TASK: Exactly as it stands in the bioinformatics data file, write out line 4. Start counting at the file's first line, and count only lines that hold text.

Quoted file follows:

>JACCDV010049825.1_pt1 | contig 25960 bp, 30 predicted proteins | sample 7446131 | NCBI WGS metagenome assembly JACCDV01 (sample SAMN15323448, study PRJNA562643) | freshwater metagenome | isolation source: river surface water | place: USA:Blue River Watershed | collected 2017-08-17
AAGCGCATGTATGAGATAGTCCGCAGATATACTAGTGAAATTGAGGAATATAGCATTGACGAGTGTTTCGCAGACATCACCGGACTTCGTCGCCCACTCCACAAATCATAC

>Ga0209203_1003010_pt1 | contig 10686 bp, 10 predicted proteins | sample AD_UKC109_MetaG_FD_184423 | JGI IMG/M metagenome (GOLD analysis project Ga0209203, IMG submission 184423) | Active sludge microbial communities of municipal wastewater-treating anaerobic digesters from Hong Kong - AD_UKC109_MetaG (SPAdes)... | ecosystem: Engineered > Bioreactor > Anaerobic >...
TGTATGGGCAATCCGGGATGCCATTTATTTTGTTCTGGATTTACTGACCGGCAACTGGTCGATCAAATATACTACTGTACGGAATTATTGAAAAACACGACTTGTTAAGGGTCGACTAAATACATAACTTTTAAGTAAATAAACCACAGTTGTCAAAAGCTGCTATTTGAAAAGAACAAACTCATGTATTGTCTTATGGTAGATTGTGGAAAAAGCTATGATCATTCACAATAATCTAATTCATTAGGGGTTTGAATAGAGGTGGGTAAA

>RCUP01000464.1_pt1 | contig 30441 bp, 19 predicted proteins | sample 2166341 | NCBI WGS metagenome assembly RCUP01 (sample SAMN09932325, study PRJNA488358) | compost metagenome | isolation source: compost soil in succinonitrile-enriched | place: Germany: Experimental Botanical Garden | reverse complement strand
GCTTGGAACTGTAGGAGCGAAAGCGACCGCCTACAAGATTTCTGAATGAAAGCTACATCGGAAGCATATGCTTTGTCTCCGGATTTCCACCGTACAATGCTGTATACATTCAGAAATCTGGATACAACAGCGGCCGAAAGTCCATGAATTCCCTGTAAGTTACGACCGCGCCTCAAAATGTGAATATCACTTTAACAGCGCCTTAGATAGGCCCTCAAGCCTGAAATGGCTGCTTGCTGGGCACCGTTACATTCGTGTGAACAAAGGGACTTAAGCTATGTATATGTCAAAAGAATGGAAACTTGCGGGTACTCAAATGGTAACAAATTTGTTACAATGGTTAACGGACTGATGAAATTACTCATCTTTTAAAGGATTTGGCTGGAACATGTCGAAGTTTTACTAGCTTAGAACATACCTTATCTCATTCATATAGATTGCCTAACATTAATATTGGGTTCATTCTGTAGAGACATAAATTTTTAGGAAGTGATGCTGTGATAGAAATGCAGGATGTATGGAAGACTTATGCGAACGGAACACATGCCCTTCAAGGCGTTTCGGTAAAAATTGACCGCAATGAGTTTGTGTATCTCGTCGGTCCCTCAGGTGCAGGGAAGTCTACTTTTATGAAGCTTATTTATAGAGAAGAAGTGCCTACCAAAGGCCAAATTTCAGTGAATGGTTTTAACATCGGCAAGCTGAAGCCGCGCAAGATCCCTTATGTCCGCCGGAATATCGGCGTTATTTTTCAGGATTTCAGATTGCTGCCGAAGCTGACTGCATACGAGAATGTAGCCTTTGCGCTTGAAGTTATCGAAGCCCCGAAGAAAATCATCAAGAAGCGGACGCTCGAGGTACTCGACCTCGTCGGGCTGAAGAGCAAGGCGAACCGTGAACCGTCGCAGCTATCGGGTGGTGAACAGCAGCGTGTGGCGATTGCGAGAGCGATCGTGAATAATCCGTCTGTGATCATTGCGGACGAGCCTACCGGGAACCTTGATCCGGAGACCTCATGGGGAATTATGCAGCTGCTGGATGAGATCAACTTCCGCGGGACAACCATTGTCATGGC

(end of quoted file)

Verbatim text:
TGTATGGGCAATCCGGGATGCCATTTATTTTGTTCTGGATTTACTGACCGGCAACTGGTCGATCAAATATACTACTGTACGGAATTATTGAAAAACACGACTTGTTAAGGGTCGACTAAATACATAACTTTTAAGTAAATAAACCACAGTTGTCAAAAGCTGCTATTTGAAAAGAACAAACTCATGTATTGTCTTATGGTAGATTGTGGAAAAAGCTATGATCATTCACAATAATCTAATTCATTAGGGGTTTGAATAGAGGTGGGTAAA